Louis XI (king of France)

The Columbia Encyclopedia, 6th ed.

Louis XI (king of France)

Louis XI, 1423–83, king of France (1461–83), son and successor of Charles VII.

Early Life

As dauphin Louis was almost constantly in revolt against his father. He was pardoned after joining (1440) the Praguerie; after conspiring (1446) against Agnès Sorel and Pierre de Brézé, he was exiled to the Dauphiné, which he governed himself. His continued intrigues forced another exile (1456–61), this time to the court of Philip the Good of Burgundy.

Conflict with the Nobility

Louis began his reign by dismissing many of his father's best advisers; but he soon deserted his former allies of the Praguerie and began the task of centralizing all authority in the crown. His measures to curb the power of the great nobles aroused (1465) the League of the Public Weal, headed by Charles the Bold, son of Philip the Good; Francis II, duke of Brittany; Jean, comte du Dunois; Antoine de Chabannes; and the dukes of Alençon and Bourbon, under the nominal leadership of the king's brother Charles. The lesser nobility, the bourgeoisie, and the lower classes supported Louis, who also allied with the citizens of Liège, a Burgundian protectorate, against Charles the Bold. Louis successfully defended Paris, but in Oct., 1465, he granted the demands of the rebels in the treaties of Conflans and Saint-Maur-des-Fossés. He soon violated the treaties, taking Normandy from his brother Charles, to whom it had been granted.

In 1467 a new coalition against the king was formed by Charles the Bold, now duke of Burgundy, with Francis II; Charles also obtained the support of King Edward IV of England. When the duke of Brittany invaded Normandy, Louis arranged a truce with him. In 1468, at the expiration of the truce with Brittany, he subdued Normandy and forced Francis II to sign the Peace of Ancenis (1468). Having visited Péronne for an interview with Charles the Bold, Louis was made (1468) prisoner and forced to sign a treaty granting important concessions and compelling him to participate in suppressing the revolt of Liège, which he had helped instigate. After his release Henry involved himself in English affairs against Edward IV (see Roses, Wars of the), aiding the restoration of King Henry VI.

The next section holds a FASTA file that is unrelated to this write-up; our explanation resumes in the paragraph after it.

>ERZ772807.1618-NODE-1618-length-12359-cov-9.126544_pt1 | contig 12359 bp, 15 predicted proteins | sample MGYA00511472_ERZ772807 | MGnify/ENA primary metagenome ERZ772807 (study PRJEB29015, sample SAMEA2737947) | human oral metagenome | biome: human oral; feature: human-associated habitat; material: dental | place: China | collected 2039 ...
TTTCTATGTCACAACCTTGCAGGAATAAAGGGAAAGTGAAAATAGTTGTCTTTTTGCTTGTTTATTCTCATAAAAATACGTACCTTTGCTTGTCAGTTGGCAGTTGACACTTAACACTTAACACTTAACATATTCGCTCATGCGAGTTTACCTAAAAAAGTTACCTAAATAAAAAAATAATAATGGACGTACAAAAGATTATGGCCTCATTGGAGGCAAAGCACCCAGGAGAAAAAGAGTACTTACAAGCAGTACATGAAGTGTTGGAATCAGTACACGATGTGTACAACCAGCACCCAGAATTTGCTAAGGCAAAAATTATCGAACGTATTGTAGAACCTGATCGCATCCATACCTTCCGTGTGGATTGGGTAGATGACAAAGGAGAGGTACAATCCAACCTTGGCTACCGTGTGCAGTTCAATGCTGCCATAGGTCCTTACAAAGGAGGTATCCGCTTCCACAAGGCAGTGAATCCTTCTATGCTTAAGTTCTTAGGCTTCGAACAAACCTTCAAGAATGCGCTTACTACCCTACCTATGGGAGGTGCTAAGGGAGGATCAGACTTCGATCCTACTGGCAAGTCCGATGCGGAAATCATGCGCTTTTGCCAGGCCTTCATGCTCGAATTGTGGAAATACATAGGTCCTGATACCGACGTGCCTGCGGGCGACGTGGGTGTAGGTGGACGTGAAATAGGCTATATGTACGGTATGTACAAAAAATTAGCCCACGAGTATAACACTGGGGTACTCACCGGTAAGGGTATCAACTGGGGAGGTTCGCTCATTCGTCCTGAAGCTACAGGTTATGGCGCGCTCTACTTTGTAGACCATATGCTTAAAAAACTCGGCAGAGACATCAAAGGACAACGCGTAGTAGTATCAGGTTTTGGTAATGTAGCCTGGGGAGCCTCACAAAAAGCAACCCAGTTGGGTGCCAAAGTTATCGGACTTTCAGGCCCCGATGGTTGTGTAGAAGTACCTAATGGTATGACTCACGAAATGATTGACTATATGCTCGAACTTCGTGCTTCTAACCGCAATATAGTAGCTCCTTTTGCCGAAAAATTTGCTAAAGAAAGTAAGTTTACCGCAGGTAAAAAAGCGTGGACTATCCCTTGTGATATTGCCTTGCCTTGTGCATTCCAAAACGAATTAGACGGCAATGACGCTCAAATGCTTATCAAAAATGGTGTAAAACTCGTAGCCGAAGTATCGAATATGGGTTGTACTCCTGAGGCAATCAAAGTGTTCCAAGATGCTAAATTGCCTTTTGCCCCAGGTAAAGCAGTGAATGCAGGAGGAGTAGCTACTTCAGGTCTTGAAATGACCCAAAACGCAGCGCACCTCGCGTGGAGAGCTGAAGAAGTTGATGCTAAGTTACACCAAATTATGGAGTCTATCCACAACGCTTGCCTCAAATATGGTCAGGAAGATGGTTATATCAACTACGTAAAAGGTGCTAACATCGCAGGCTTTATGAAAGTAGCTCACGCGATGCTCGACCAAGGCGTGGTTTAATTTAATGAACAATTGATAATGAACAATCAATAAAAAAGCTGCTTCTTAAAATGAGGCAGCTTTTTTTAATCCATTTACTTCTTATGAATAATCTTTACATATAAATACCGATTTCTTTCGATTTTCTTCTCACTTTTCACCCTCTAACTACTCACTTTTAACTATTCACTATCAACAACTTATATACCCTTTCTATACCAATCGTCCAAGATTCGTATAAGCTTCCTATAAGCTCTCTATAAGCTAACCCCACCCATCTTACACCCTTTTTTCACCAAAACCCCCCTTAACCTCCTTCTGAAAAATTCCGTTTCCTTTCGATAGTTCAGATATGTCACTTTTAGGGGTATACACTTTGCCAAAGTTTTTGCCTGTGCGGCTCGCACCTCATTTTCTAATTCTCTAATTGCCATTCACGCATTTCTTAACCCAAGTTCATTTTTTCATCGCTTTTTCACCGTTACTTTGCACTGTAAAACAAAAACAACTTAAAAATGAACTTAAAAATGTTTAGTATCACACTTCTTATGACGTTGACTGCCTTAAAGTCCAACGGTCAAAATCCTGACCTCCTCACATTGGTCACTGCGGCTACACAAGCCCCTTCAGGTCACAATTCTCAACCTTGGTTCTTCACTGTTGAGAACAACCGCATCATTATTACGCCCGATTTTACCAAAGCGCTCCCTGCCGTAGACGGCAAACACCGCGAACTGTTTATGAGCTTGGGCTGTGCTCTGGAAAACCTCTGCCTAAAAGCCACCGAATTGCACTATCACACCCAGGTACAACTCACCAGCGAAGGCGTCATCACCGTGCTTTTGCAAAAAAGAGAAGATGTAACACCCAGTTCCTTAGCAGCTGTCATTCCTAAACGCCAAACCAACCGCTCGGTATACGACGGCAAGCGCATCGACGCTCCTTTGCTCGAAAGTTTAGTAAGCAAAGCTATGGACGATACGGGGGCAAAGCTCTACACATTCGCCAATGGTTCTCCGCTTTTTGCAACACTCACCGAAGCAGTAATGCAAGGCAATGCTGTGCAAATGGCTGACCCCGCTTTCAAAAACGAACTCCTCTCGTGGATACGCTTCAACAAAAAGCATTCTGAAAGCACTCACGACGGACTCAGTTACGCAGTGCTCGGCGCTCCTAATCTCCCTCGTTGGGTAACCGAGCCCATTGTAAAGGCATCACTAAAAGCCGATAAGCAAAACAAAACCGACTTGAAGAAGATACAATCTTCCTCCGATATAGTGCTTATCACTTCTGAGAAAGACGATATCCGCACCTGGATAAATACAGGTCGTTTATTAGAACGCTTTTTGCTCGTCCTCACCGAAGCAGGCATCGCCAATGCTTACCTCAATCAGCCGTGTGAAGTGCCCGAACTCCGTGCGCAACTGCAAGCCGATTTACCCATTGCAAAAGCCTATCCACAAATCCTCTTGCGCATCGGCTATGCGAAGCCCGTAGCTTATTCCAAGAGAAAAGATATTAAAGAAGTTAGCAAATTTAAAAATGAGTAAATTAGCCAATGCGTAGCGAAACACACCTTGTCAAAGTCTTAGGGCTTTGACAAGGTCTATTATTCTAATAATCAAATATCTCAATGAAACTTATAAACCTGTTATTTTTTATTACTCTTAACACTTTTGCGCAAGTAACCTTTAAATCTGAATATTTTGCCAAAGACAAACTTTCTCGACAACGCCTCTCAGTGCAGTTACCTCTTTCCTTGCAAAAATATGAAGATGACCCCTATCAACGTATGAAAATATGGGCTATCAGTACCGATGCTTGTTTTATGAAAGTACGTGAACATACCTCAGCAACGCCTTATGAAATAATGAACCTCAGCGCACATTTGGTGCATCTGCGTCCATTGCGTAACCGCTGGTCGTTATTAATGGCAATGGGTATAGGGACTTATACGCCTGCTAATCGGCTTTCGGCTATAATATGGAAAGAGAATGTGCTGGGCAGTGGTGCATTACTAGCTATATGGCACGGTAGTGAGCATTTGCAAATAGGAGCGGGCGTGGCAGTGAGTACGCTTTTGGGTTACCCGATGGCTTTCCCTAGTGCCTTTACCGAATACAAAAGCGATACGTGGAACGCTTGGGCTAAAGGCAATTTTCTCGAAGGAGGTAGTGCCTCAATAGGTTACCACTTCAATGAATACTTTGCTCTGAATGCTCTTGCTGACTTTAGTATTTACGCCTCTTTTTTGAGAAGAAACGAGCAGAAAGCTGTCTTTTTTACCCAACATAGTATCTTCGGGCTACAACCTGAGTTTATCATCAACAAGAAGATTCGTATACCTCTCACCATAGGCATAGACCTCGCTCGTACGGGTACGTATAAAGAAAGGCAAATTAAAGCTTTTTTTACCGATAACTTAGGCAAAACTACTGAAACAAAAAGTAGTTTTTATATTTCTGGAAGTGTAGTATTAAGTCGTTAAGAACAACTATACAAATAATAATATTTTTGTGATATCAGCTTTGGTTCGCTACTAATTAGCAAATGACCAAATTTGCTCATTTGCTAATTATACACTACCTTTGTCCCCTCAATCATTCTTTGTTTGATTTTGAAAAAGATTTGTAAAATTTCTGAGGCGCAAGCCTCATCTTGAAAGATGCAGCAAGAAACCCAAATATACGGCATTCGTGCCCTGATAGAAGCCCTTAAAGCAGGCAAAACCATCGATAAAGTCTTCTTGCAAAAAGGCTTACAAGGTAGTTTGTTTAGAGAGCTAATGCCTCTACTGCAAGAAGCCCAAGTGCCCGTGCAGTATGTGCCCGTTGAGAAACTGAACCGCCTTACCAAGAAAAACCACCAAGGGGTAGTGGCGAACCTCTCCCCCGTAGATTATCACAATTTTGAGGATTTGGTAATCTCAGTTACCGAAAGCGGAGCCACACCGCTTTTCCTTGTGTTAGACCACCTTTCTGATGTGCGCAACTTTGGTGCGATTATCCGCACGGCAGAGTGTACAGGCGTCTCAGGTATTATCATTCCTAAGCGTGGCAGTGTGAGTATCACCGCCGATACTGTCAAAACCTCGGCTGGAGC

Conflict with the French nobles continued. The death (1472) of Louis's brother Charles removed one opponent, and after a brief campaign Louis signed truces with Francis II and Charles the Bold. Charles renewed his alliance with Edward IV, who had regained the English throne. Louis, however, succeeded in buying off Edward IV when he invaded (1475) France to aid Charles, and in uniting the enemies of Charles the Bold, among whom the Swiss were the strongest. The Swiss victories over Charles and his death (1477) at Nancy enabled Louis to take Burgundy, Picardy, Boulogne, Artois, and Franche-Comté from Charles's daughter, Mary of Burgundy. Mary's husband, Maximilian of Austria (later Holy Roman Emperor Maximilian I), defeated (1479) Louis at Guinegate, but was ultimately forced to concede the Burgundian territories to Louis in the Treaty of Arras (see Arras, Treaty of). On the extinction of the house of Anjou, Louis acquired Anjou, Maine, Bar, and Provence.

Characteristics of Louis's Reign

A born diplomat, Louis skillfully checked his foreign and domestic enemies and set up an efficient central administration. He used commissions (and the one States-General he convoked) to give his acts the appearance of popular approval. He diminished the prestige of the courts. Despite his revocation (1461) of his father's pragmatic sanction of Bourges, he intervened freely in church affairs. He imposed heavy taxes, using much of the revenue to purchase support. He also encouraged industry and expanded domestic and foreign trade. Louis preferred men of humble origin, and among his advisers were Olivier Le Daim, Louis Tristan L'Hermite, and Cardinal Balue, whom he rewarded liberally, though he was niggardly in his own expenses. Fearing assassination, he spent his last years in virtual self-imprisonment near Tours. He was succeeded by his son, Charles VIII.

Bibliography

See writings of a contemporary, Comines; biographies by P. H. Champion (tr. 1929, repr. 1970), J. Cleugh (1970), and P. M. Kendall (1971).

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